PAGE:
History of Shoren-in

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One of the five Monzeki temples of the Tendai sect in Kyoto

Shorenin temple is one of the five Monzeki temples of the Tendai sect in Kyoto*; the head priests at these temples originally belonged to the imperial family.
* The Tendai sect's five Monzeki temples in Kyoto are as follows: the Shorenin, Myohoin, Sanzenin, Manshuin, and Bishamondo temples.

Shoren-in temple was formerly a part of Enryaku-ji Temple on Mt. Hiei, which is the main temple of the Tendai Buddhist sect.

Origin of Shoren-in Temple


The name of the temple is derived from Shoren-bo, one of the several lodging facilities for priests built at the top of Mt. Hiei when Saicho, the founder of the Tendai sect, started his preaching at Mt. Hiei. It was one of the main lodging facilities in the mountain used as the residence of several well-known priests in Tendai sect, including Saicho, En-nin, An-ne, and So-oh, who succeeded the sacred lantern that keeps an eternal light.

The retired Emperor Toba, a believer of Gyogen and the twelfth head priest of the Enryaku-ji Temple, made his seventh son study under Gyogen's control. He built a residence for them in Kyoto, which was designed in a style similar to that of his own imperial residence and named it " Shoren-in".Thus, Gyogen became the first head priest of the Shoren-in temple followed by Prince Kakukaishin-no, Tobas son. Shoren-bo on Mt. Hiei served as a lodging facility for the priests of Shoren-in temple until the Muromachi era. Moreover, until the Meiji era, only members from the imperial family or from the regent family could become head priests of Shoren-in temple.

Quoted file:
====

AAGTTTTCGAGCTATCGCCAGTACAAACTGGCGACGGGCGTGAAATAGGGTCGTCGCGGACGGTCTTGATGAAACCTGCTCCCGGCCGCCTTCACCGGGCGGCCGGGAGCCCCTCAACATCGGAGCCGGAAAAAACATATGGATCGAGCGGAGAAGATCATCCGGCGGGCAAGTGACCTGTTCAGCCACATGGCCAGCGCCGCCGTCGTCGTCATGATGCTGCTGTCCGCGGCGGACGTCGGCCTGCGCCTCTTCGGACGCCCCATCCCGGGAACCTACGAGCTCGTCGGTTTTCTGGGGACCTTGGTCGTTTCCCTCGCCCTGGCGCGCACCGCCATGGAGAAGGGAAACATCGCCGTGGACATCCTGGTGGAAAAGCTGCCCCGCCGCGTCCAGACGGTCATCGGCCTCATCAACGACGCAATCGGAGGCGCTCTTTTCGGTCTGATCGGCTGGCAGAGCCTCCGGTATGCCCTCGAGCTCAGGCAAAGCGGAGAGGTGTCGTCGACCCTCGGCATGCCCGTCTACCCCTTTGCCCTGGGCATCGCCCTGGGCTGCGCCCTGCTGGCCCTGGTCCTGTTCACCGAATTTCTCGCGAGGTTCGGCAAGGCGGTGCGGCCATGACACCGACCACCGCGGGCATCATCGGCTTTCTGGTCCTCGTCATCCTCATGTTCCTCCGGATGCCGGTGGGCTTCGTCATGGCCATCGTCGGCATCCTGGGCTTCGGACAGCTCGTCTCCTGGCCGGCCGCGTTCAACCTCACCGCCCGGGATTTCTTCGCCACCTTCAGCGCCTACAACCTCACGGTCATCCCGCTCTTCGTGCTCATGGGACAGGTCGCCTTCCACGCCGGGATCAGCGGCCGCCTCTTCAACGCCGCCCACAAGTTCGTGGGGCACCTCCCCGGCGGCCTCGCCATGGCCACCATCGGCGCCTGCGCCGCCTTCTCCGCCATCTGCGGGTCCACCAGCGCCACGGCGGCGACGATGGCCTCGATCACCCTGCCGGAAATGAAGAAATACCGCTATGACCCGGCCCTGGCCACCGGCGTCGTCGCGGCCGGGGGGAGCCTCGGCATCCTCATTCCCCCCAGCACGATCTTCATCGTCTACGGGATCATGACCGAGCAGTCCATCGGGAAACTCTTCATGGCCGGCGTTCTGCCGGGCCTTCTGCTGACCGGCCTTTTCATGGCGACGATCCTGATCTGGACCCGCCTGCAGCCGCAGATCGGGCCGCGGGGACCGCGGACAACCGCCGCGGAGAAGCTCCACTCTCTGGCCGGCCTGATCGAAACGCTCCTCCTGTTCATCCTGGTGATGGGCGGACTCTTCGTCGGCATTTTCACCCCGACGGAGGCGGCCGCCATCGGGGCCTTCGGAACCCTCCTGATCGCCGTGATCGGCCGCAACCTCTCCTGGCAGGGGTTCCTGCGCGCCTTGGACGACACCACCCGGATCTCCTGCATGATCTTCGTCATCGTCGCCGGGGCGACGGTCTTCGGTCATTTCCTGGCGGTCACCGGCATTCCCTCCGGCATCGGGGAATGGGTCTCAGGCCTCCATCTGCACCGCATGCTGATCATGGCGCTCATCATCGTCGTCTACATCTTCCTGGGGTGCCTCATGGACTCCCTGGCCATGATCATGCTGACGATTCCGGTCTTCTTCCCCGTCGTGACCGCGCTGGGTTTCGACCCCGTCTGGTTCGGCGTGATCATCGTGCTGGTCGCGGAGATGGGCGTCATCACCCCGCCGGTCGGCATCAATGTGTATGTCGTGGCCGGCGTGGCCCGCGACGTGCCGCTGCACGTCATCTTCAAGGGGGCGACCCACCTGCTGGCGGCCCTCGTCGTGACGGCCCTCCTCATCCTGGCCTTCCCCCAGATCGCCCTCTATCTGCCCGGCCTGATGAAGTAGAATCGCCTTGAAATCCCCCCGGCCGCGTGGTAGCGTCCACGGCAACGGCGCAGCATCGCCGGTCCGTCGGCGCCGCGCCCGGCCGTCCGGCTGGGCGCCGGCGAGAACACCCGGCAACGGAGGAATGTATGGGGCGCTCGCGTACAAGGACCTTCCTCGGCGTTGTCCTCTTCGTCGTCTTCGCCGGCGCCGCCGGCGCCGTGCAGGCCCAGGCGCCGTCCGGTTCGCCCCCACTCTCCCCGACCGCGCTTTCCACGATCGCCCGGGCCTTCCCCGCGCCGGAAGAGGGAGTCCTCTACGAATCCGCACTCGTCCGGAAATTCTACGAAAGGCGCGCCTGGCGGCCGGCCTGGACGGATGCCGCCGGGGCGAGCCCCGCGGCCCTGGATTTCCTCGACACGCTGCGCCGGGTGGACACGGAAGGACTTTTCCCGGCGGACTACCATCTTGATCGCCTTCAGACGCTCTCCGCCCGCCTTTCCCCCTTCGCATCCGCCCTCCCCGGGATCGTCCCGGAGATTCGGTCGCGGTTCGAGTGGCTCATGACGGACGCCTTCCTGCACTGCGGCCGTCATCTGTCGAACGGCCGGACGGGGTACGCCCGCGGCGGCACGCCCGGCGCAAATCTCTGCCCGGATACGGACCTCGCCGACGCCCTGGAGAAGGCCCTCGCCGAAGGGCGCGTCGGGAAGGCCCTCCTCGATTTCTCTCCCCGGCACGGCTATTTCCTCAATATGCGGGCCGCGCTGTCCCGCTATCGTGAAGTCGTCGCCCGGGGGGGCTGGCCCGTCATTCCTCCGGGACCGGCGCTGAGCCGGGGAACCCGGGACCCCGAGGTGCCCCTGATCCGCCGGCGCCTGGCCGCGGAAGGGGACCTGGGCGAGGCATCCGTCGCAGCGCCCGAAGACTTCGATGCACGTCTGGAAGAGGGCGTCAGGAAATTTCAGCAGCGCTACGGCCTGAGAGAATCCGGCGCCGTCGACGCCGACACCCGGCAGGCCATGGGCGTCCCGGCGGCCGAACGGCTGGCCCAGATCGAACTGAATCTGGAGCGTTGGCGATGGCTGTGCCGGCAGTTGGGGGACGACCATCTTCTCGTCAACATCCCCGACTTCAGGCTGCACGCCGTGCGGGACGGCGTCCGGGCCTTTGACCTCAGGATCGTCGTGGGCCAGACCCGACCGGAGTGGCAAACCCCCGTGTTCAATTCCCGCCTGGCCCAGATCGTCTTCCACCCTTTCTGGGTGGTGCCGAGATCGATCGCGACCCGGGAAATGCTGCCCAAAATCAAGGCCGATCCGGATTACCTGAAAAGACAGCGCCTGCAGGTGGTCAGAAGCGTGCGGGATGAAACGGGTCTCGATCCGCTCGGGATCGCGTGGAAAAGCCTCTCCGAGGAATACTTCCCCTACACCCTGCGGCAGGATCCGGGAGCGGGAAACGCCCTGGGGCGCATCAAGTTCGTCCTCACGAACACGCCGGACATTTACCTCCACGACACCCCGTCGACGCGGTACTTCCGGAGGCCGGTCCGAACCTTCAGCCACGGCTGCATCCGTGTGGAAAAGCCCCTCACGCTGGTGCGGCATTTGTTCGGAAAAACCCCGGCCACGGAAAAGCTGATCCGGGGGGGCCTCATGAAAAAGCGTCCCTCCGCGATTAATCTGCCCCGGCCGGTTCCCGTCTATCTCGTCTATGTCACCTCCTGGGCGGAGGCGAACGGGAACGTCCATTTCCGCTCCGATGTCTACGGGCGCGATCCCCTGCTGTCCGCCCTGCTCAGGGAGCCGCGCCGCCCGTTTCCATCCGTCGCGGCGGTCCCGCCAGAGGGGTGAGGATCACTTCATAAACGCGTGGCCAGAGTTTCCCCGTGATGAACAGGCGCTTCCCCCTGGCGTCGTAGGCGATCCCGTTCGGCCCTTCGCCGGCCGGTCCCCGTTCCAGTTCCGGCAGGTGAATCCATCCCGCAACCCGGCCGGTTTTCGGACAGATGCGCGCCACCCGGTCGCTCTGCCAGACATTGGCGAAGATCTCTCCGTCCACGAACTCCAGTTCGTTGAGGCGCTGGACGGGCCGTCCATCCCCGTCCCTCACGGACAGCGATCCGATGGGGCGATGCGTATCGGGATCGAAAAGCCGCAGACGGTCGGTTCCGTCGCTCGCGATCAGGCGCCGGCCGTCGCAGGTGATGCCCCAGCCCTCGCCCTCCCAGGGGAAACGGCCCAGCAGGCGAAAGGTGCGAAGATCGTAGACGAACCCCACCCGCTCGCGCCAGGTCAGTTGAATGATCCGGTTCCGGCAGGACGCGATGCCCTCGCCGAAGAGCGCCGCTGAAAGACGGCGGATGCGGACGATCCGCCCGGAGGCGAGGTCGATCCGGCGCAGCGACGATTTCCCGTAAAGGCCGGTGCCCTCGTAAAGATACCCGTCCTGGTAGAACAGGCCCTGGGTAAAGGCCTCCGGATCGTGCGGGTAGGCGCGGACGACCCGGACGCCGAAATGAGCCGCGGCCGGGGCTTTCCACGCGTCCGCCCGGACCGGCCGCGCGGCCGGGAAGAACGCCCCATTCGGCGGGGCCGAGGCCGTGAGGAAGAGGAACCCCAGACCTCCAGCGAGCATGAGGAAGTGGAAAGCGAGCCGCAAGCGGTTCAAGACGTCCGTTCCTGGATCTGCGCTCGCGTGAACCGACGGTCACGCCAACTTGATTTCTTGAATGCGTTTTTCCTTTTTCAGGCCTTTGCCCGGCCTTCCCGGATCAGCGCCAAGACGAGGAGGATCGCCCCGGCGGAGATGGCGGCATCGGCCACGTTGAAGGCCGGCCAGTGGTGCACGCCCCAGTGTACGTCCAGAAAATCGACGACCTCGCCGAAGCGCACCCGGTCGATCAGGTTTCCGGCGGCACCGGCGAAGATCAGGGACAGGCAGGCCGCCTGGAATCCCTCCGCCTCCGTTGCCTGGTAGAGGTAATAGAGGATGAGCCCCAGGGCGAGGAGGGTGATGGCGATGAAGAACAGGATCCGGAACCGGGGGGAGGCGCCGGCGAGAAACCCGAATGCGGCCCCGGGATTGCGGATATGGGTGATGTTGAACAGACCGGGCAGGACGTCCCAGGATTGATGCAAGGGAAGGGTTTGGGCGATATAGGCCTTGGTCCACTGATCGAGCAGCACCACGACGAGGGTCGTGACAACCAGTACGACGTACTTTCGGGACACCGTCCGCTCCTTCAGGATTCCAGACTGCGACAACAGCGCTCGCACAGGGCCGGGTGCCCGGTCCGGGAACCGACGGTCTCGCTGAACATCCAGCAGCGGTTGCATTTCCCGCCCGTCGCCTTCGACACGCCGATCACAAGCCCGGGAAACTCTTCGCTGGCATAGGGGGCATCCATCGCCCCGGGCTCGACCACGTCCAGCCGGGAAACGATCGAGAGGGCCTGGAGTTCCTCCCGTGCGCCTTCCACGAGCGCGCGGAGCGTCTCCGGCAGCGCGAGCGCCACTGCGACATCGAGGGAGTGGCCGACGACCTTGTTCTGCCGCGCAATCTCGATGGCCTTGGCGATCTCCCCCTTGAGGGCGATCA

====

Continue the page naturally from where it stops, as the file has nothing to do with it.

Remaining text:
Successive Head Priests of the Shoren-in temple


Shoren-in temple enjoyed its highest prosperity under the third head priest Jien, who served from the end of the Heian era through to the Kamakura era. While serving as the head of the Tendai sect for four terms, Jien contributed in numerous ways to the world of Buddhism in Japan; he won the respect of the imperial family and promoted the discipline of controlling one's own mind by the imperial order. Further, he achieved success in his academic career by writing Gukansho, the immortal classic and the first book of philosophy based on Japanese history, and by compiling Shugyokushu, a collection of his poems. After being awarded a Master of Esoteric Buddhism, he provided a sanctuary to Ho-nen,the founder of the Jodo sect, and also to Shinran, the founder of the Shin sect. Following Jiens footsteps, Shinran, at the age of nine, entered priesthood at Shoren-in temple. Since, until the Meiji era, all the head priests of Honganji were required to enter priesthood at Shoren-in temple in order to be officially recognized as head priests, Honganji was awarded the title of being affiliated with Shoren-in temple.

Prince Son-en, the seventeenth head priest of Shoren-in temple and one of the sons of Emperor Fushimi, was known as a distinguished calligrapher who created a unique handwriting style that combined both the traditional Japanese and Chinese styles. Following Prince Son-en, all head priests inherited his handwriting style and became the grand masters in the world of Japanese calligraphy.

Shoren-in Temple as the Temporary Imperial Palac


After the Imperial Palace was burnt down during the Tokugawa era, the retired Emperor Gosakuramachi settled in Shoren-in temple for sometime; it served as her temporary Imperial Palace and Kobuntei in the garden served as her study room.

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